Just as there are women out there who’ve never found their partner but have always wanted a child, there are men in that position also. However, different countries have different criteria for adoptive parents, and most countries either do not allow singles to adopt or allow only single women to do so.
Single men can usually adopt from the U.S. child welfare system, probably the most common option for single men. International adoption opportunity are fewer: China, one of the two countries having the largest numbers of children adopted by U.S. parents, used to permit single parents to adopt (including men). However, China now accepts applications only from married couples. Russia now says married couples or single women are “strongly preferred”, with some exceptions made for children with special needs. (A “special need” is a factor that causes children to wait longer for a family. It may be age, siblings who must be adopted together, or medical/developmental or risk factors. ) However, adoption regulations are often set by regional governments in Russia, therefore some regions may be more willing to work with single men than other regions. Some U.S. adoption agencies partner with agencies in specific regions, so it may be worth asking several U.S. agencies if they accept single men into their Russia program.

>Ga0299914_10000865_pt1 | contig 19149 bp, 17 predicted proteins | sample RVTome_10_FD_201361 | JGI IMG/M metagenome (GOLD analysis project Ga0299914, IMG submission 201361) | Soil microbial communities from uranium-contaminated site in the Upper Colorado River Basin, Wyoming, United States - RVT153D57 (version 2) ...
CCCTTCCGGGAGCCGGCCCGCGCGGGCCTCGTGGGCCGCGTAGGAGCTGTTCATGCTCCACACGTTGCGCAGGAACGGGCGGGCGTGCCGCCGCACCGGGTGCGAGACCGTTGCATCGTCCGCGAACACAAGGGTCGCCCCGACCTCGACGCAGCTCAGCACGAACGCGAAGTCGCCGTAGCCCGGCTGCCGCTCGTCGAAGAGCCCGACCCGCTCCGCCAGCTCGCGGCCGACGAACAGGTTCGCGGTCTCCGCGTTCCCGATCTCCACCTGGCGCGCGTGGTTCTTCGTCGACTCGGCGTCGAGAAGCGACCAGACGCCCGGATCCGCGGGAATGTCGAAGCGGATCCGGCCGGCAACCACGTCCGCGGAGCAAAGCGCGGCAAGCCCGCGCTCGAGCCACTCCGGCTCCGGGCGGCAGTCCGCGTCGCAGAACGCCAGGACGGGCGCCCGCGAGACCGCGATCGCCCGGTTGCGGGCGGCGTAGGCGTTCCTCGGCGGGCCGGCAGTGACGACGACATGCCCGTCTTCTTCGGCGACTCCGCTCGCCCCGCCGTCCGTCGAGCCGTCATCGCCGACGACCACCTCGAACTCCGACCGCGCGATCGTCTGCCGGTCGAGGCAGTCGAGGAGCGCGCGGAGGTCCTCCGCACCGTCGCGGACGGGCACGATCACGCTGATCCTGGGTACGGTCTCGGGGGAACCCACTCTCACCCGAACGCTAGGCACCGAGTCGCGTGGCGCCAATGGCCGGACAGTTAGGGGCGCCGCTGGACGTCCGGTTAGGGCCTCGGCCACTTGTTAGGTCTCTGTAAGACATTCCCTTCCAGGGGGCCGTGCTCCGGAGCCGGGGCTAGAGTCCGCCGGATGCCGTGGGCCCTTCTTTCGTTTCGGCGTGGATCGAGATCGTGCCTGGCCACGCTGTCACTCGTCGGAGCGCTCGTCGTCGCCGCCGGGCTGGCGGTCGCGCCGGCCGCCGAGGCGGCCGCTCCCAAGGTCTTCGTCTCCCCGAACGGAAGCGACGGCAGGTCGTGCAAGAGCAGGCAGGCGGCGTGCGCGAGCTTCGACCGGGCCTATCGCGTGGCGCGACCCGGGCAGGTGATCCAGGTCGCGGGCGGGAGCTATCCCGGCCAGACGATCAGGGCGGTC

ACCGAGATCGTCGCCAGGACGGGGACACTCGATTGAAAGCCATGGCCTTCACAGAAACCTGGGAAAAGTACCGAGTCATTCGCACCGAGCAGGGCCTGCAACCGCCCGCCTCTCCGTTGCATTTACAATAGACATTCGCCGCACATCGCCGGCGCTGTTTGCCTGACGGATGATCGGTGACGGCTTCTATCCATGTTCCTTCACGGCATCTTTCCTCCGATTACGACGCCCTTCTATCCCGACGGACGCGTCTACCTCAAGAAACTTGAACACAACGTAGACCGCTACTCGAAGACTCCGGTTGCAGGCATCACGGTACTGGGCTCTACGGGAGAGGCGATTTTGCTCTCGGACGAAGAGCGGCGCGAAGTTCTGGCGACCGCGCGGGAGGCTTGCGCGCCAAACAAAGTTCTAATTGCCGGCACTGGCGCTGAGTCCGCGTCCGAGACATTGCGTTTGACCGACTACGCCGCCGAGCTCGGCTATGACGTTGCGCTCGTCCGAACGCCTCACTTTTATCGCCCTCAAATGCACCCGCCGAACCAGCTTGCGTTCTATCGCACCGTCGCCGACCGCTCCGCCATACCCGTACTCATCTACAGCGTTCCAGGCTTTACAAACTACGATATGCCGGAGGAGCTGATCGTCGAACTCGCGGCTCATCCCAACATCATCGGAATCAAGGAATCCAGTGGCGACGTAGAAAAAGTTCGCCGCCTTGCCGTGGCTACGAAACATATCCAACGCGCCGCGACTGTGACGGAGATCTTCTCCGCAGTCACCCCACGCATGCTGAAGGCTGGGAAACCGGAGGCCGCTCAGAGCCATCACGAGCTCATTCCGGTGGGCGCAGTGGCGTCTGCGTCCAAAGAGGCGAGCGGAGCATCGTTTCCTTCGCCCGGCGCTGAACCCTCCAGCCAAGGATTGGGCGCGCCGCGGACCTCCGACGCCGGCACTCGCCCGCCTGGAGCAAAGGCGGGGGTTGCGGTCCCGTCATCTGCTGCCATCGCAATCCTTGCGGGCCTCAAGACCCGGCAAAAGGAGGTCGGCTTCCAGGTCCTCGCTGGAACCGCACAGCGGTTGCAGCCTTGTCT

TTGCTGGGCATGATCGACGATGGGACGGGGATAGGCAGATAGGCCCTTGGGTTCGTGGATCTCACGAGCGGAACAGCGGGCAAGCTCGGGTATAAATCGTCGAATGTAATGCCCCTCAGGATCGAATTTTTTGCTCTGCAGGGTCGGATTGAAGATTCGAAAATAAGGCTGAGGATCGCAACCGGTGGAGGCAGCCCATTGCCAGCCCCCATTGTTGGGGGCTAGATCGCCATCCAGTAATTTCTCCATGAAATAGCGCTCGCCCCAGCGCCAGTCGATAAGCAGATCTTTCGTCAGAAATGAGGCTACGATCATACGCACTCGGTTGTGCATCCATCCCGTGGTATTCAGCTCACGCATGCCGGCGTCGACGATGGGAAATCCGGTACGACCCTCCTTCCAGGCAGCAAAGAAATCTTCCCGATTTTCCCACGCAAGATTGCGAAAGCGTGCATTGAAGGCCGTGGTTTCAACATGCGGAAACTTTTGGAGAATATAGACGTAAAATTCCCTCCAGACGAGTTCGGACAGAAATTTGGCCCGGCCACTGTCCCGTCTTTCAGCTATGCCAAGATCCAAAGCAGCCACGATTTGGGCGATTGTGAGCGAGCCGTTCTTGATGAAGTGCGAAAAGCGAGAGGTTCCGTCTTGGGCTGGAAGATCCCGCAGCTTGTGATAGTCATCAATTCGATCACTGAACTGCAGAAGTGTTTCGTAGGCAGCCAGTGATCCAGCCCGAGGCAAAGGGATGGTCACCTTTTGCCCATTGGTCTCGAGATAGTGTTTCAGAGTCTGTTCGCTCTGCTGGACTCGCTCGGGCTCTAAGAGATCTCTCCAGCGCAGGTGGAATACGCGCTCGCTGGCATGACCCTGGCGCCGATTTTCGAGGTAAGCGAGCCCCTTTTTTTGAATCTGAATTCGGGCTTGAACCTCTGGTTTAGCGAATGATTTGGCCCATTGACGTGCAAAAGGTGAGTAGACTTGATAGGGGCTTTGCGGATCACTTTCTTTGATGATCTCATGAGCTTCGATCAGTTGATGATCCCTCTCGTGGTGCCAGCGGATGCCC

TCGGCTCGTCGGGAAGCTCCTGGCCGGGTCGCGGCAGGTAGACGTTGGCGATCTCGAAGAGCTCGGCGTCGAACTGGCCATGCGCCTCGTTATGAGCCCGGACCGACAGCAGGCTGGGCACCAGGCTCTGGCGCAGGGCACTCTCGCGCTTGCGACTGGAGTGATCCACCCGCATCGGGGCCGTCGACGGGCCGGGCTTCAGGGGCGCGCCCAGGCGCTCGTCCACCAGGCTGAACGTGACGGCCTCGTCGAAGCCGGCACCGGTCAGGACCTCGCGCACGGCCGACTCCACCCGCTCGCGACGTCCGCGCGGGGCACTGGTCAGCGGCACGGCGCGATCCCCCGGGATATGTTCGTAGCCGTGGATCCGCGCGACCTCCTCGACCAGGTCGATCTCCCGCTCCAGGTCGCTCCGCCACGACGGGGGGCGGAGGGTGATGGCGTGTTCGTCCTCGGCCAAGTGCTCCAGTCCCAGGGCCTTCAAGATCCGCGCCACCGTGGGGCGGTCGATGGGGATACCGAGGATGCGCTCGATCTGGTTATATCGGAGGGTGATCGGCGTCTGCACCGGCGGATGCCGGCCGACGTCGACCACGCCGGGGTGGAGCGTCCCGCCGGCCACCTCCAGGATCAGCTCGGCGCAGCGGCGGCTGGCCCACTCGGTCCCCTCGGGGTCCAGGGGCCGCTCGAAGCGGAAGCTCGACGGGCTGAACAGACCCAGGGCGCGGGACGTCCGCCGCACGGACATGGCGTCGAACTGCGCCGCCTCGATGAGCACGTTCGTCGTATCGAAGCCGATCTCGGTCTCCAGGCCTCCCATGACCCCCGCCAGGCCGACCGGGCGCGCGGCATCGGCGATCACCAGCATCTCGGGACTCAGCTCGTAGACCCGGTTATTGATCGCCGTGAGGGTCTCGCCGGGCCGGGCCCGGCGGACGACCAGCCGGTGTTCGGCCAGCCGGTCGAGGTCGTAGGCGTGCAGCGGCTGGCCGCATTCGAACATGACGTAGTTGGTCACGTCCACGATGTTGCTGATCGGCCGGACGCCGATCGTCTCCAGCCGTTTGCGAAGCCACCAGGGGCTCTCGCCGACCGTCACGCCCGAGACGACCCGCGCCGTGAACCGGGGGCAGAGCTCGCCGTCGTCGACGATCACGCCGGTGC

My last three blogs have focused on lesser-known adoption programs, many of which you can find information on at the Rainbow Kids website. Some of these have options for single men.
A disclaimer here: countries and programs can change, as I noted above, so I can’t guarantee that these options will be available. However, countries currently accepting single men as parents include Brazil, El Salvador and Honduras. Ecuador allows single men to adopt children age 8 years or older (single women may adopt children 5 or older).
The eastern European countries of Estonia and Moldova permit single men to adopt. Lithuania allows single parents of either gender to adopt children with special needs.
Please see these related blogs: